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Meet Mexico's New Boss: Anointed Drug Kingpin's Notorious Thirst For Blood

Article illustrative image Partner logo Miguel Angel Treviño

MEXICO CITY – More blood and more death. Mexico’s drug wars seem to be getting crueler and more sadistic by the year. Of all the players involved, probably no one is more responsible for the increasing violence than Miguel Angel Treviño, a.k.a. ‘Z-40,’ who has just taken over control of the notorious Los Zetas cartel following the killing last week of kingpin Heriberto “El Lazca” Lascano.

Mexican authorities confirmed the leadership change, as have rival cartels, which are urging a unified approach to face Treviño head on.

In a recent Internet video, Servando Gómez, himself leader of the Caballeros Templarios cartel, laid out the brutal state of affairs: “We need to join forces and form a common front to fight against Los Zetas, especially against Z-40," he said. "His unbridled ambition has unleashed terror and confusion on our country,” 

Observers say Treviño is behind many of the drug war’s most gruesome atrocities. His rivals have been hanged, decapitated, at times dismembered. One of his supposed specialties is to “cook” his victims in acid and gasoline.

Treviño began his career at a young age, working as runner for a gang called Los Tejas, which controlled the lion’s share of criminal activity in his hometown, Nuevo Laredo, just across the border from Laredo, Texas.

Treviño climbed the ranks and by 2005 held a key leadership role. One of his responsibilities was to fend off attempts by the Sinaloa cartel to muscle in on Los Tejas’ drug routes. He orchestrated a series of murders in the United States, several of which were carried out by young Americans who gunned down their victims on the streets of Laredo.

“Businessman of the Year”

The gang leader later joined up with Los Zetas, helping turn it from a minor spin-off group – it began as branch of the Cartel de Golfo – into one of Mexico’s two most important cartels in the space of just two years. If “Z-40” worked for a multinational company, rather than a criminal organization, he would likely have earned himself “businessman of the year” honors. Treviño’s only real competition now is the Sinaloa cartel, led by Joaquín “El Chapo” Guzmán.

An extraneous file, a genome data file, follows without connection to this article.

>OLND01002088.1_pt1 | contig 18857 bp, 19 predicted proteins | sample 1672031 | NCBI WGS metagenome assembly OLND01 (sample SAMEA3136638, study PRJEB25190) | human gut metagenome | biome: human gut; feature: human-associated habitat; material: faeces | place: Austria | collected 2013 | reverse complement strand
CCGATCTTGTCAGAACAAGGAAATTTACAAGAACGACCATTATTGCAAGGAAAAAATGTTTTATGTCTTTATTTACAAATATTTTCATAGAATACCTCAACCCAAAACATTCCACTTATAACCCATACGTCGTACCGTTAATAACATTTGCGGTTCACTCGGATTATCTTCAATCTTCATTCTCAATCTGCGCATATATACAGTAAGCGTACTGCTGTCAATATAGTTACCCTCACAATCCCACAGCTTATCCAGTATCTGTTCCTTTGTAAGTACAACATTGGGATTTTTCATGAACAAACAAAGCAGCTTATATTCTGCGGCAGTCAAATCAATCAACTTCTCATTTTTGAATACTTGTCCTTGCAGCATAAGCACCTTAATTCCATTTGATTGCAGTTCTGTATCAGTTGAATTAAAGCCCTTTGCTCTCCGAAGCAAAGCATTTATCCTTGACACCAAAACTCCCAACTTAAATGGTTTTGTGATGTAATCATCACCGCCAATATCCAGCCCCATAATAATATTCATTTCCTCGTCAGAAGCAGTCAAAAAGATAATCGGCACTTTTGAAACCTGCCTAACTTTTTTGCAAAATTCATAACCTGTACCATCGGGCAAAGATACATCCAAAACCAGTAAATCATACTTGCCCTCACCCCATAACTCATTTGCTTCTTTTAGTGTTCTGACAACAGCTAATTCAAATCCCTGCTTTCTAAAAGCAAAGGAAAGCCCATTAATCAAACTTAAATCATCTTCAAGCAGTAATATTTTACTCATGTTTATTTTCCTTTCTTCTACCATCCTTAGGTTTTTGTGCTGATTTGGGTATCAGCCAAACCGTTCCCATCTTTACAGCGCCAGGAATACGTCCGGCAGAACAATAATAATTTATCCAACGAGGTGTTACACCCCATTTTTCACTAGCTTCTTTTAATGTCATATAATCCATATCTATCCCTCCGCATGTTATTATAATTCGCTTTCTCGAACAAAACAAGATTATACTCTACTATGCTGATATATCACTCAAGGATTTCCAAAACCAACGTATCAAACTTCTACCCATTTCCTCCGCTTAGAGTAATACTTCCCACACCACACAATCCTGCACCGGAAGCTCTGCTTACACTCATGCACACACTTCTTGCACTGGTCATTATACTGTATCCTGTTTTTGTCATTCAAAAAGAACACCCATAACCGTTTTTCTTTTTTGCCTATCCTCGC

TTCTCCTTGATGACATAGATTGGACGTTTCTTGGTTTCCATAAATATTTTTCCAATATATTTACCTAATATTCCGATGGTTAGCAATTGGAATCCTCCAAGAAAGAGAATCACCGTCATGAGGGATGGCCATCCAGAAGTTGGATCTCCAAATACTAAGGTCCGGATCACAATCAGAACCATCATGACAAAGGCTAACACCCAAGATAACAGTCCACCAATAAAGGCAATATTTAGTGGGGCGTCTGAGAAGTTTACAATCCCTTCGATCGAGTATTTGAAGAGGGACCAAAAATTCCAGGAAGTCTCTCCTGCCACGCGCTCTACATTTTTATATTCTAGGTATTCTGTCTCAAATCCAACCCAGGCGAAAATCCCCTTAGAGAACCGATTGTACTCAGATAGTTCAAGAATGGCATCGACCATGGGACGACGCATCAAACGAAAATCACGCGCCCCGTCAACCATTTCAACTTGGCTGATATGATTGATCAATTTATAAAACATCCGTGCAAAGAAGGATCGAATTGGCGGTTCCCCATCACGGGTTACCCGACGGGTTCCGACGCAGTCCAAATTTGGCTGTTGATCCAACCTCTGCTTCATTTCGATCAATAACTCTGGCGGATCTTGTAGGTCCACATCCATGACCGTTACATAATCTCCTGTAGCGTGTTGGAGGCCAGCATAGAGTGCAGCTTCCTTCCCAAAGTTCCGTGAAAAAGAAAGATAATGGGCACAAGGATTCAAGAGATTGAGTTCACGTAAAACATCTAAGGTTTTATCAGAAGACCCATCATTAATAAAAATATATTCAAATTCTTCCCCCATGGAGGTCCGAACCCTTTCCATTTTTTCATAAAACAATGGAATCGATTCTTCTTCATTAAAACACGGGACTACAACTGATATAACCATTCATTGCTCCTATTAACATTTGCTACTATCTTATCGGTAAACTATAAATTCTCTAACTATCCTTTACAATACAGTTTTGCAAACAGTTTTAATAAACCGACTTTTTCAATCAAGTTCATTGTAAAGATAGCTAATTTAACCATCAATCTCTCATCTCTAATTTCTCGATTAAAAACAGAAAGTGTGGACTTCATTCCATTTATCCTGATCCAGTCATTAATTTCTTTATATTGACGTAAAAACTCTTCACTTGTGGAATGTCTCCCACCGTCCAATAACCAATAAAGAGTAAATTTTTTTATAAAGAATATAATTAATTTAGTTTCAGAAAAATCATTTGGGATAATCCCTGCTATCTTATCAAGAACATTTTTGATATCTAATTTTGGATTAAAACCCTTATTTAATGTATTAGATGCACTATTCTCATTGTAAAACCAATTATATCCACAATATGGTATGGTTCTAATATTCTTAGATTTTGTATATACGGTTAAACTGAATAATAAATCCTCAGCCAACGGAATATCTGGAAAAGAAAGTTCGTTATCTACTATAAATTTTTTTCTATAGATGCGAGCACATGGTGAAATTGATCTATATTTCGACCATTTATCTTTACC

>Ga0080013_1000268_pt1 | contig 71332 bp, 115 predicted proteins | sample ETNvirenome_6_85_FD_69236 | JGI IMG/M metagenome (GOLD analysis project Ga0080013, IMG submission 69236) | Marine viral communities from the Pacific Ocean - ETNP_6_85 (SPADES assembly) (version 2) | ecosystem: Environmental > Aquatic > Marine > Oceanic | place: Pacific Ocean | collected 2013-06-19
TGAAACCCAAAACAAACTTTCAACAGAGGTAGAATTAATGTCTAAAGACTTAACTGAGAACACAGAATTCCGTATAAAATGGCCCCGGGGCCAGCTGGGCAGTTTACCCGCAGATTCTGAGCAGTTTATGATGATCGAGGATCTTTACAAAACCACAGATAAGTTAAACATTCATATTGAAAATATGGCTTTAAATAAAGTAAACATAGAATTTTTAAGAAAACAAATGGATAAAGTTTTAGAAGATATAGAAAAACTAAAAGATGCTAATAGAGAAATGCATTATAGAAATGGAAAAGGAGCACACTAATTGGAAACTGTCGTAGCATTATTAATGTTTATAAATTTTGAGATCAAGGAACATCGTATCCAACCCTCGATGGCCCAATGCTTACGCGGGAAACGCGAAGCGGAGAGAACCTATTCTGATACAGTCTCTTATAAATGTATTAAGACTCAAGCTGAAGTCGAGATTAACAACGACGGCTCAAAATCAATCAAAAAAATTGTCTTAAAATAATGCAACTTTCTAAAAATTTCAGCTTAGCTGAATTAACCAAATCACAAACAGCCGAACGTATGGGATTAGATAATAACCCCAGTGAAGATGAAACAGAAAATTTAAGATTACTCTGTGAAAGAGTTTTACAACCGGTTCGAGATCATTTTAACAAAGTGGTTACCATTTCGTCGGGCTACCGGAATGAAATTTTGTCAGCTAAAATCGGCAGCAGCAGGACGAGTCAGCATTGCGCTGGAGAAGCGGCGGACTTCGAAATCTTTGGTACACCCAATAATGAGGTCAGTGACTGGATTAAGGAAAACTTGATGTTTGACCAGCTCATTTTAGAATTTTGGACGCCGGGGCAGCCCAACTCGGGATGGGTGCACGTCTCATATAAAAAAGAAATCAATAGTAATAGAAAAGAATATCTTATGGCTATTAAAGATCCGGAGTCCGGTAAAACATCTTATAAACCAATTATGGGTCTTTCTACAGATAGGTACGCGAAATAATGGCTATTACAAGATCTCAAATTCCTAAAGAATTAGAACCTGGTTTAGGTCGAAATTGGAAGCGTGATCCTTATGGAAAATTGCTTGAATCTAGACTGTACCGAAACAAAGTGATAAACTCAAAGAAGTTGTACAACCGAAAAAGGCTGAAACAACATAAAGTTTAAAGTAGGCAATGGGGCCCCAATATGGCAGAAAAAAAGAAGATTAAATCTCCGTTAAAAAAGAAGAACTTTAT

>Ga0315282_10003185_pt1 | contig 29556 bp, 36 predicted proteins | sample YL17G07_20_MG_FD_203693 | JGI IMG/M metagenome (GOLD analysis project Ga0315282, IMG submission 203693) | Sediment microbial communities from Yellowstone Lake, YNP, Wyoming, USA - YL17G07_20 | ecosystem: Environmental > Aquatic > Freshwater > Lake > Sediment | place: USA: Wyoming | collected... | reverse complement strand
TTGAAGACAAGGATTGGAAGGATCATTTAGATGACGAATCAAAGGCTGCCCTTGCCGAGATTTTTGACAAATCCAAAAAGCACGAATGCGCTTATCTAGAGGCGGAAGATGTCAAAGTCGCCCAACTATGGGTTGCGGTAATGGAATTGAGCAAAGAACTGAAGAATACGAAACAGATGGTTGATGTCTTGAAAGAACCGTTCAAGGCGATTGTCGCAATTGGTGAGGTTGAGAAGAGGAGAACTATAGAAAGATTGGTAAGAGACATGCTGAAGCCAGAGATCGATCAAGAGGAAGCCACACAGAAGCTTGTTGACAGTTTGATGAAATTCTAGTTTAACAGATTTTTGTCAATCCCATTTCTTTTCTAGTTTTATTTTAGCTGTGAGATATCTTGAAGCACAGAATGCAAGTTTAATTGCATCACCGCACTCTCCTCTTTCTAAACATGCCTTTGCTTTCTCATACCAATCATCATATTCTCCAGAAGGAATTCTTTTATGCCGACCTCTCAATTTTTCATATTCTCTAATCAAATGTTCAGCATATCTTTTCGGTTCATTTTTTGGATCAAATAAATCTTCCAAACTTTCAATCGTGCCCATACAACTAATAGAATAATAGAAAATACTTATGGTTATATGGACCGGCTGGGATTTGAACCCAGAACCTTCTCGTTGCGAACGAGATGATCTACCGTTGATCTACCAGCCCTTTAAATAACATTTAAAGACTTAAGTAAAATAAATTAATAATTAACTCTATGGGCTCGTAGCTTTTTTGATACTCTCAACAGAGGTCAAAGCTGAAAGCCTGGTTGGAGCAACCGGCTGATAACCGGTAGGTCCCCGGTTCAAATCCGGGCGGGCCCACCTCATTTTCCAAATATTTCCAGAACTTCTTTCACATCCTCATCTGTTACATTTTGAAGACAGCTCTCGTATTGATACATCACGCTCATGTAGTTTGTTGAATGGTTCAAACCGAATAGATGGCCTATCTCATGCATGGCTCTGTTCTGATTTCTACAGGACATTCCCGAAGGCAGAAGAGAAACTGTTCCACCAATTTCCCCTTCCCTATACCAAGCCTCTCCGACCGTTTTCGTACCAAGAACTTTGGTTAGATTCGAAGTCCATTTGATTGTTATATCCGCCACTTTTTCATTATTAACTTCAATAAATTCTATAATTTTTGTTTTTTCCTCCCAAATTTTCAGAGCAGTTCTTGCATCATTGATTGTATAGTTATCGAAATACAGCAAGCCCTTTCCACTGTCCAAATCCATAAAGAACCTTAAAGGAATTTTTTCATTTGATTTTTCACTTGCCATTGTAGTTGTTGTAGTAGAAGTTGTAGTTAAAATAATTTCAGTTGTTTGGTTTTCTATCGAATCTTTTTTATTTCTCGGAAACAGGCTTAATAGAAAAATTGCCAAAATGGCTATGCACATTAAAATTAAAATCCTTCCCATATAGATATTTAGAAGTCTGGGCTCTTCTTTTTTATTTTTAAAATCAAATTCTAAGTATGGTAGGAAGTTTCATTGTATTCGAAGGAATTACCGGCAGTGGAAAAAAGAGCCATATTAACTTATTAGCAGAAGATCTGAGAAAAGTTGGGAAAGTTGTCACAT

Los Zetas have extended their control into Central America, using Honduras as a drop-off point for Colombian cocaine. The drugs then pass overland along the Mexican Gulf Coast en route to their final destination, the United States.

Treviño’s penchant for criminal activity apparently runs in the family. His brother, Omar Treviño Morales , a.k.a. "El Z-42," is also a major player in Los Zetas. In criminal circles, the Treviño brothers have earned a reputation for brutality. They have caught the attention of U.S. authorities as well. The Drug Enforcement Agency (DEA) has a standing offer of $5 million for anyone who can provide information leading to their arrest.

Treviño has been implicated as well in the recent murder of José Eduardo Moreira Rodríguez, the 24-year-old son of one of Mexico’s leading politicians. The victim’s father, Humberto Moreira, is an ex-governor of Coahuila state and a leader in the governing Institutional Revolutionary Party (PRI). State prosecutors suspect it may have been a revenge killing, ordered by Treviño in retaliation for the death of one of his nephews, who died in a standoff with police.

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